Days of Change

Close Call | December 26, 2016

My last stab at voting number six weeks ago missed about 8 million votes that apparently took weeks to count. This is the graph I made November 15.

voters

This is what the vote actually looks like

voters2

The big difference is that the popular vote shifted up for Clinton by 4.8 million, Trump by 2.6 million and others by 850,000. Turnout was at an all-time high at 135.6 million, Clinton essentially equaled Obama’s 2012 vote total and Trump beat the second highest GOP vote (G.W. Bush in 2004) by just under 1 million votes. That covers most of what I was wrong about.

How about everyone else? There are two popular misconceptions. One is that Hillary Clinton “won” the popular vote. First of all, there was not a popular vote contest. Hillary Clinton won the best pantsuit contest over Trump, but since it wasn’t a contest, it’s meaningless. Secondly, the Constitution defines a presidential win by a majority of Electors. Clinton didn’t even win the majority of the popular vote.

The other side’s misconception is that the popular vote doesn’t matter. The national popular vote does not define a presidential victory, but all the states use the popular vote in the state to decide which electors are selected. In 2012, Obama could have lost 3% of the popular vote in battleground states and still won. For Trump, 1.5% would have meant defeat. Looking at the peaks in the “Other” vote in 2000 and 2016, Republicans seem to benefit from higher turnout against both parties.

The bad news for Democrats is that “winning the popular vote” is a fatal obsession. Instead of trying to turn close states with a targeted message, the left is working off a turnout model that more and more relies on large turnout in urban areas that have been destroyed in the very states they lost in 2016. Democrats are a minority party, excuse the word play. Barack Obama had the biggest majority by a Democrat in decades, but he did it by fooling non-Democrats to vote for a candidate promising change from the status quo.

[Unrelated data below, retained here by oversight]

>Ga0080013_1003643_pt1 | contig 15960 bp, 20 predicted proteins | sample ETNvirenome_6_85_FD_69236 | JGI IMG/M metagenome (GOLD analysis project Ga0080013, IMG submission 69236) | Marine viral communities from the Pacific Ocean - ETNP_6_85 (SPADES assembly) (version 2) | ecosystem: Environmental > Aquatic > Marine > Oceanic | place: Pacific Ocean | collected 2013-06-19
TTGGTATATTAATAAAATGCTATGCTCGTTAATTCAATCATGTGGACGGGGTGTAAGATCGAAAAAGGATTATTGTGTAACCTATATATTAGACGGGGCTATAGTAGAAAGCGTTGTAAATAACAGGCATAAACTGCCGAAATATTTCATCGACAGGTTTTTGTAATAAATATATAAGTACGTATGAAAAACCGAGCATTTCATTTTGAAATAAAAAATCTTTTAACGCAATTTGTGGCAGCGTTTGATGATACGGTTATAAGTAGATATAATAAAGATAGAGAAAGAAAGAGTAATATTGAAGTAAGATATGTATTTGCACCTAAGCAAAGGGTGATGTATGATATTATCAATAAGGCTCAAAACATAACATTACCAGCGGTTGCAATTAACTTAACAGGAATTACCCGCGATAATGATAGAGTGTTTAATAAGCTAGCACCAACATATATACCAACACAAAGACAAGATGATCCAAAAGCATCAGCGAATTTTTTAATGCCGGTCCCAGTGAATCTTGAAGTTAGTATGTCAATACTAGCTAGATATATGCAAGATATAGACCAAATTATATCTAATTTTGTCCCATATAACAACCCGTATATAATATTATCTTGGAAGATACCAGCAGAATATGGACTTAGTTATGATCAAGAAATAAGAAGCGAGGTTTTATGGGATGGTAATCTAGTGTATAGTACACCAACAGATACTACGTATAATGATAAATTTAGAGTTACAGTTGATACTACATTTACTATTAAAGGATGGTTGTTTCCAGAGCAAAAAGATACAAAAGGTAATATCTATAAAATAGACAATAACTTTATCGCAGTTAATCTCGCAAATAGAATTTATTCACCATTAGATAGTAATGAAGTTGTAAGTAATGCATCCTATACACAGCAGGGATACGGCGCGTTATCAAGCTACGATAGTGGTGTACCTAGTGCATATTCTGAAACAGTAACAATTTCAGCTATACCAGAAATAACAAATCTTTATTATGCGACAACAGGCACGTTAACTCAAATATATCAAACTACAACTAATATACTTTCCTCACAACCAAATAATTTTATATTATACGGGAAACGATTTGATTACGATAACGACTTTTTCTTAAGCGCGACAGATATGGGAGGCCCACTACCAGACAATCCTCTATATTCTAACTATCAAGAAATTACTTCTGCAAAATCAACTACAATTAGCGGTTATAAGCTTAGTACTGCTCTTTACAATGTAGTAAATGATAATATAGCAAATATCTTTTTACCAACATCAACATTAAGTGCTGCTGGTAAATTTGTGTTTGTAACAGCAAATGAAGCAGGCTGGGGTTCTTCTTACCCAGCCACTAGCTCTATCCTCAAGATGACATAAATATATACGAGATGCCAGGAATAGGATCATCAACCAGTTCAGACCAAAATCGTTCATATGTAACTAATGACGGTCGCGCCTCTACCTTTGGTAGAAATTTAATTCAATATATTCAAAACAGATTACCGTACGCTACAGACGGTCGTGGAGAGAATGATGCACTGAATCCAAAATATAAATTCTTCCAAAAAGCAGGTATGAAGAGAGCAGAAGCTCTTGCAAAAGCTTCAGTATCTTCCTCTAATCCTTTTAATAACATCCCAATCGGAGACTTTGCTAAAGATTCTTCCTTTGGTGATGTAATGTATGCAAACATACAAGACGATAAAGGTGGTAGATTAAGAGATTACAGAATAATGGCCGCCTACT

The bad news for Republicans is that Trump’s victory was more luck than skill. First, Trump can from outside politics and used tactics that were different. Different is hard to plan for, but different becomes the same very quickly. Also, while Kellyanne Conway argued that polling different attitudes of voters showed Trump would win, the less than 2% difference in the vote in battleground states is well within the margin of error in any poll. In other words, up until Election Day, they only knew that Trump could win, not that he would.

Here’s my list of takeaways:

  • Americans may be more “independent,” but they don’t vote that way. Third-party turnout is highest when one or more major party candidates are unpopular. Otherwise, it’s only about 1.5%.
  • People are sick of government interference when they are told about it. The Tea Party hammered on the ACA in 2009 and 2010 and won a majority in the House. They were effectively shut down in 2012 and people weren’t sick enough of government to keep Obama out of office.
  • Trump did about the same as Romney across racial groups, but worse among women.
  • The most important Republican in 2016 was Gary Johnson. This former Republican gave people who didn’t want to vote for Trump an option that wasn’t Jill Stein.
  • Poll bias didn’t help Hillary Clinton. Polling was criticized during the general election for leaving out third parties. Gary Johnson didn’t get the 12% that was in one outlier, but he did get 3%. If more people saw that Clinton was in danger, they may not have protest voted.
  • Demographics may have favored Democrats, but the numbers are shifting. Clinton’s bombardment of female voters did bring Trump’s numbers down with women, but hurt her numbers with men.
  • Trump’s message resonated with blue collar workers. While he ran a national campaign, he went to rallies and talked about domestic jobs and foreign threats. His biggest gain over Romney was getting 51% of people with a high school education compared to Romney’s mid 40% showing.
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